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Thread: open carry day before deer season

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    I was contemplating a deer hunt in Michigan this year, and discovered that if you are not from a state that you have CC you cannot even bring a handgun into the state. That got me to thinking about Wisconsin's law that you cannot carry or possess any weapon on the day before deer season. Is this a reasonable restriction or does Heller throw water on this?

    I called the Green Bay DNR office and they explained this law is still in place, to combat poachers. I guess it's the time-provenscenario that we are all violators, they just have to catch us.

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    I have never heard of this before - do you know the Administrative Code citation? Where exactly does this law supposedly apply?

    It certainly sounds like it would fail the Wisconsin Supreme Court's precedent from Hamdan, as it is a complete prohibition on carry, not just a restriction on the manner of carry. You've got my interest...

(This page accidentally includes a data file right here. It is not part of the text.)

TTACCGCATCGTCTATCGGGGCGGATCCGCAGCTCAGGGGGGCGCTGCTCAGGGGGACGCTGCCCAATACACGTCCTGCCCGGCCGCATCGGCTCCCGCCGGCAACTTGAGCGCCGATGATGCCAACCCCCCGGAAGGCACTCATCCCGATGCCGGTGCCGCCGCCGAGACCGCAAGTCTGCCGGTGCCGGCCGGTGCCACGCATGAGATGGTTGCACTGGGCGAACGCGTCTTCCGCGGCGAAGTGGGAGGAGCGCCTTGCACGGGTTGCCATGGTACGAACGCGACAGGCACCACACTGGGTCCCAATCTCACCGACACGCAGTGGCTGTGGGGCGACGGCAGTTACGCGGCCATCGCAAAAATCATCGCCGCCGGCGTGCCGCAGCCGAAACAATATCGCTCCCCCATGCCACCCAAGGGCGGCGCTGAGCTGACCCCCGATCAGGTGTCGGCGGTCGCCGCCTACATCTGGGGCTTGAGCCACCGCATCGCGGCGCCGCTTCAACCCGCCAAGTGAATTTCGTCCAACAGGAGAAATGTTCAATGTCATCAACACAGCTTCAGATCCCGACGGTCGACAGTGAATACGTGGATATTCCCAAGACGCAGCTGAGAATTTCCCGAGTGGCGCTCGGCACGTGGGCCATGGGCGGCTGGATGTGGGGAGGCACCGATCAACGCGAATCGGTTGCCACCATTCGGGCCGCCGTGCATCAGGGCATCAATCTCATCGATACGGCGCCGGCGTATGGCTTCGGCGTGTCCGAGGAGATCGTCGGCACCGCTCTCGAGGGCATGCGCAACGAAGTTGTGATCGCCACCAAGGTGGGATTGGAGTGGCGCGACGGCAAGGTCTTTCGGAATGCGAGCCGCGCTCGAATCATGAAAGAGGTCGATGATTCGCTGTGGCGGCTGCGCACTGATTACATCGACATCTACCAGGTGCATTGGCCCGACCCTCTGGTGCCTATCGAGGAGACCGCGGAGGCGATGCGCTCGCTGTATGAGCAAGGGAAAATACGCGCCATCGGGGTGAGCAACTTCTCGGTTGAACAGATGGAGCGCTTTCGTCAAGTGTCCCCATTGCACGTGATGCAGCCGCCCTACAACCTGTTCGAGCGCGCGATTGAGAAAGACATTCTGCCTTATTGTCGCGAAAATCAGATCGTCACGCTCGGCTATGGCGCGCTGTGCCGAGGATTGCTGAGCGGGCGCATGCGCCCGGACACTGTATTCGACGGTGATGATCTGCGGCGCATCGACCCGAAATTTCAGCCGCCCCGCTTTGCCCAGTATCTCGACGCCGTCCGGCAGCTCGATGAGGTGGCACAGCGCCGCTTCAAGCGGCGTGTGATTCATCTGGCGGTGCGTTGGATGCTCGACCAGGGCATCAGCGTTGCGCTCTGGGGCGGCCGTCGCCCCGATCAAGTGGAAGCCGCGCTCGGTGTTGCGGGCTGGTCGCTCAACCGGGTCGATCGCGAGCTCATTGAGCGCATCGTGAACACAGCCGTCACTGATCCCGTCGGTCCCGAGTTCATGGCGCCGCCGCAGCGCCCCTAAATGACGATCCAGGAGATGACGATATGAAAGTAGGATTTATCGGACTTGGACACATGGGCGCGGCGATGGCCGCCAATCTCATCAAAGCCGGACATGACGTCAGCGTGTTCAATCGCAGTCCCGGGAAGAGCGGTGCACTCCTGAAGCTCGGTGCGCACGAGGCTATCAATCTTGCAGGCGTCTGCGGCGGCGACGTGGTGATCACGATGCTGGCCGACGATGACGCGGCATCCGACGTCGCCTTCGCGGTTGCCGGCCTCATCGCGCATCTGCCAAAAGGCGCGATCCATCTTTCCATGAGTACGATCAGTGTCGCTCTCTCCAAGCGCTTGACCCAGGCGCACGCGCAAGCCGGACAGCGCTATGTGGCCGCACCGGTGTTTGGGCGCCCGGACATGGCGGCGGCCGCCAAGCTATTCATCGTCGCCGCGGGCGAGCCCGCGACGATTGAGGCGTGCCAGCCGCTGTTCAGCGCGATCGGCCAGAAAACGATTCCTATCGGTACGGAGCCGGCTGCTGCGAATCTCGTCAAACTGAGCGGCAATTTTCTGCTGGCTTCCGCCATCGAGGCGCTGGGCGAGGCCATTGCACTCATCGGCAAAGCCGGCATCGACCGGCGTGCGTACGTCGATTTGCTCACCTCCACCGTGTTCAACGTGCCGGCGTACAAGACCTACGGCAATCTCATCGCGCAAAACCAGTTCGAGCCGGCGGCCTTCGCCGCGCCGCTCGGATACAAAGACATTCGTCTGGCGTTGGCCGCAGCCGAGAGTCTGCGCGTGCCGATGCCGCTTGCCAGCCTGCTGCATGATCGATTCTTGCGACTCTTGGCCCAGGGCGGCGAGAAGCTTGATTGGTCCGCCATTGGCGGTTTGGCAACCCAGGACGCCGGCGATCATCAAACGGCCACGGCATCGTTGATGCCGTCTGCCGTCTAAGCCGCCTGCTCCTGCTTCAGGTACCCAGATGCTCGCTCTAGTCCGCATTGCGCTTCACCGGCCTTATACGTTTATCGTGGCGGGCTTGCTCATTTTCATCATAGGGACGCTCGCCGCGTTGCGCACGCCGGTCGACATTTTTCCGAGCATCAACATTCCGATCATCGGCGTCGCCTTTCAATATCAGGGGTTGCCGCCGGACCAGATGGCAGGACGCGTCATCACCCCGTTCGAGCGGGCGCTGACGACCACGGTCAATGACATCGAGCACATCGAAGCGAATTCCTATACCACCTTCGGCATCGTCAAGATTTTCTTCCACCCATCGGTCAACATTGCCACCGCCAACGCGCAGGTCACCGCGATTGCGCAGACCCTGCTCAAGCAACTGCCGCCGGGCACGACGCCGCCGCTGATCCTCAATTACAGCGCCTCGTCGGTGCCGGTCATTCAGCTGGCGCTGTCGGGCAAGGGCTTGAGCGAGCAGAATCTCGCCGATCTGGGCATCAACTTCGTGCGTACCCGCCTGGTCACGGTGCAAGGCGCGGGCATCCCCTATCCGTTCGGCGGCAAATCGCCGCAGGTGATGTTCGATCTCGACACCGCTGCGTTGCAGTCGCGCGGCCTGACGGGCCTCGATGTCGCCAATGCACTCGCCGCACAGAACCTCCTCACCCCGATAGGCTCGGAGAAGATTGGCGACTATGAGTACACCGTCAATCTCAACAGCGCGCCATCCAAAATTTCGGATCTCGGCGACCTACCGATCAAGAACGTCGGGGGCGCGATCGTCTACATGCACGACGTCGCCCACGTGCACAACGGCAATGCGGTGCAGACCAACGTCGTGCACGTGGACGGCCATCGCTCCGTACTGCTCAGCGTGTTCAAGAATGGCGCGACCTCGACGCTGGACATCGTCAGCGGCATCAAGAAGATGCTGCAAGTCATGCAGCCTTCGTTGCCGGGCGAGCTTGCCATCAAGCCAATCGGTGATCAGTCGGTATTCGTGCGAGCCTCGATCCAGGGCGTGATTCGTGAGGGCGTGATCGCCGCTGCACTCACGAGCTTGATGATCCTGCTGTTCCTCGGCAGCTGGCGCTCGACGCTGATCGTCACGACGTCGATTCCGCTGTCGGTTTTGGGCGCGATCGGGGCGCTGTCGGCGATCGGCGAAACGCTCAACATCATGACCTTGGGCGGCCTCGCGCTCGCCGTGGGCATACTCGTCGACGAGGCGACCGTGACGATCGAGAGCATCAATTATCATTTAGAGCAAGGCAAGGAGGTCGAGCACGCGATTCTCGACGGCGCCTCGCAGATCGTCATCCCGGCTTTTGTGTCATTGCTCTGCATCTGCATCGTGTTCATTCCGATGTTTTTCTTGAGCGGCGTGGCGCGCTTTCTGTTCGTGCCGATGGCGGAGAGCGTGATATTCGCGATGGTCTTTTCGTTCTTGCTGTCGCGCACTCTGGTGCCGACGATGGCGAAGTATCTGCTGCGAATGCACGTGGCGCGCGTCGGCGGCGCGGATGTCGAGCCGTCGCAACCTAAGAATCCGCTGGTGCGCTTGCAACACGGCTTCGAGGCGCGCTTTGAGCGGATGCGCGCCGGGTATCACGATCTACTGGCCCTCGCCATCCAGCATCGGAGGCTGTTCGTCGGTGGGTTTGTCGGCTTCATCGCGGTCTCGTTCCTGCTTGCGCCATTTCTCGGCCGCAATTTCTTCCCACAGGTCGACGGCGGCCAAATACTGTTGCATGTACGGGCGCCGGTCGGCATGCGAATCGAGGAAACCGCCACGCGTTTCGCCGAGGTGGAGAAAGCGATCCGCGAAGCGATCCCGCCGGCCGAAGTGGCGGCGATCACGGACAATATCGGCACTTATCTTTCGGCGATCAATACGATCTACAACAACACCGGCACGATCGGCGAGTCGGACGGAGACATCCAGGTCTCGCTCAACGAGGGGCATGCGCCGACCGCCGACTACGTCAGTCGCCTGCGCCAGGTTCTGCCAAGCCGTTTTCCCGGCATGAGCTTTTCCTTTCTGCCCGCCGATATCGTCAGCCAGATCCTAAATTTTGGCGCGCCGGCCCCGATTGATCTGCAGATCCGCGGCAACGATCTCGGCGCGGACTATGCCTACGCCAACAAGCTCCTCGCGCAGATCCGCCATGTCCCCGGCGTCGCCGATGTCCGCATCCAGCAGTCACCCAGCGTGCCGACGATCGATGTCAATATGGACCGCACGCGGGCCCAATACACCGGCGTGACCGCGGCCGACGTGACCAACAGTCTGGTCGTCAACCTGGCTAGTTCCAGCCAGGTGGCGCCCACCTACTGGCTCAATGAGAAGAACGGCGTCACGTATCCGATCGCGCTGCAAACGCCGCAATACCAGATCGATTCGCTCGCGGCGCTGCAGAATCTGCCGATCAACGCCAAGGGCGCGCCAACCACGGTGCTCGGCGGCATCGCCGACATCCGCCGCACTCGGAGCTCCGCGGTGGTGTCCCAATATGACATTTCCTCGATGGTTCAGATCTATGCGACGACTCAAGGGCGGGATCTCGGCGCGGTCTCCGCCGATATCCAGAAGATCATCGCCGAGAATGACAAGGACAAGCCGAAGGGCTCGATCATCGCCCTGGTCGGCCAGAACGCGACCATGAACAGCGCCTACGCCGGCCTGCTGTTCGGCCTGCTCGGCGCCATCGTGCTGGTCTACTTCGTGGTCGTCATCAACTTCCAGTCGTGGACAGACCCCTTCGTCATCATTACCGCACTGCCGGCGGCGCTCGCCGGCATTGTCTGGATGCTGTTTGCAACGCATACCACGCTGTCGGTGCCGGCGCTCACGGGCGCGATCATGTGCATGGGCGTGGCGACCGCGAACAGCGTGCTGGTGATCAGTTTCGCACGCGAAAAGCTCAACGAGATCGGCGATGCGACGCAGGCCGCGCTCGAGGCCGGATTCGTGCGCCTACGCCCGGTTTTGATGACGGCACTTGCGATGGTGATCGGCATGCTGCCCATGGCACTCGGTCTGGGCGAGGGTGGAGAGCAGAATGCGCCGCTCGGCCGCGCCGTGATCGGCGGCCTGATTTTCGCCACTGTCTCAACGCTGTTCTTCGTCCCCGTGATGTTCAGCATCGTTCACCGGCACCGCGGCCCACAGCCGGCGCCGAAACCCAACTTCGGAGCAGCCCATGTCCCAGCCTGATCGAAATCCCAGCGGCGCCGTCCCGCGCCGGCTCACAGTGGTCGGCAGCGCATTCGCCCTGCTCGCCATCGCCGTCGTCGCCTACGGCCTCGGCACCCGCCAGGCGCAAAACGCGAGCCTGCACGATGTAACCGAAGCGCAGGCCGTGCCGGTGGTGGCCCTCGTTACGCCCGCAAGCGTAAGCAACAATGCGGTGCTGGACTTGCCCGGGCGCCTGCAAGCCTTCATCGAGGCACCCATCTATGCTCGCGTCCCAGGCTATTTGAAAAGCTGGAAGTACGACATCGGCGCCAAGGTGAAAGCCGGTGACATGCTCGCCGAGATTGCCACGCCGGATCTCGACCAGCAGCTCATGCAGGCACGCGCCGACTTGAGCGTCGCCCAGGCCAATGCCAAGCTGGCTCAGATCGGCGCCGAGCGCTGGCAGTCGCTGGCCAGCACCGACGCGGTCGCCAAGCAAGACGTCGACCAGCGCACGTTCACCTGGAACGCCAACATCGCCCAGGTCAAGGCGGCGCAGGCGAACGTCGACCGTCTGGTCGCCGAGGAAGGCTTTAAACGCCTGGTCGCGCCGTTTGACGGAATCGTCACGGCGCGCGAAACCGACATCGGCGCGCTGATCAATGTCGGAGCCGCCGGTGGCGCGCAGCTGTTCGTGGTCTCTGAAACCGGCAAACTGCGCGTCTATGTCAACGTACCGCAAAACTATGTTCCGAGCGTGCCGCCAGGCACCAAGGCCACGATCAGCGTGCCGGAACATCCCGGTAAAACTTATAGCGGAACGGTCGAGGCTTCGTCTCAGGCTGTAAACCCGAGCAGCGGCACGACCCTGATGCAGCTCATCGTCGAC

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    Found it - NR 10.09(2)

    (2) SPECIAL ONE-DAY RESTRICTION. During the 24-hour period prior to the opening date for the regular gun deer season established in s. NR 10.01 (3) (e), no person may possess a gun wherein there is an open season for deer with guns specified ins. NR 10.01 (3) (e), unless the gun is unloaded and enclosed within a carrying case. Exceptions:
    (a) Target shooting at established ranges.
    (b) Hunting on licensed game farms and shooting preserves.
    (c) Hunting waterfowl during the open season.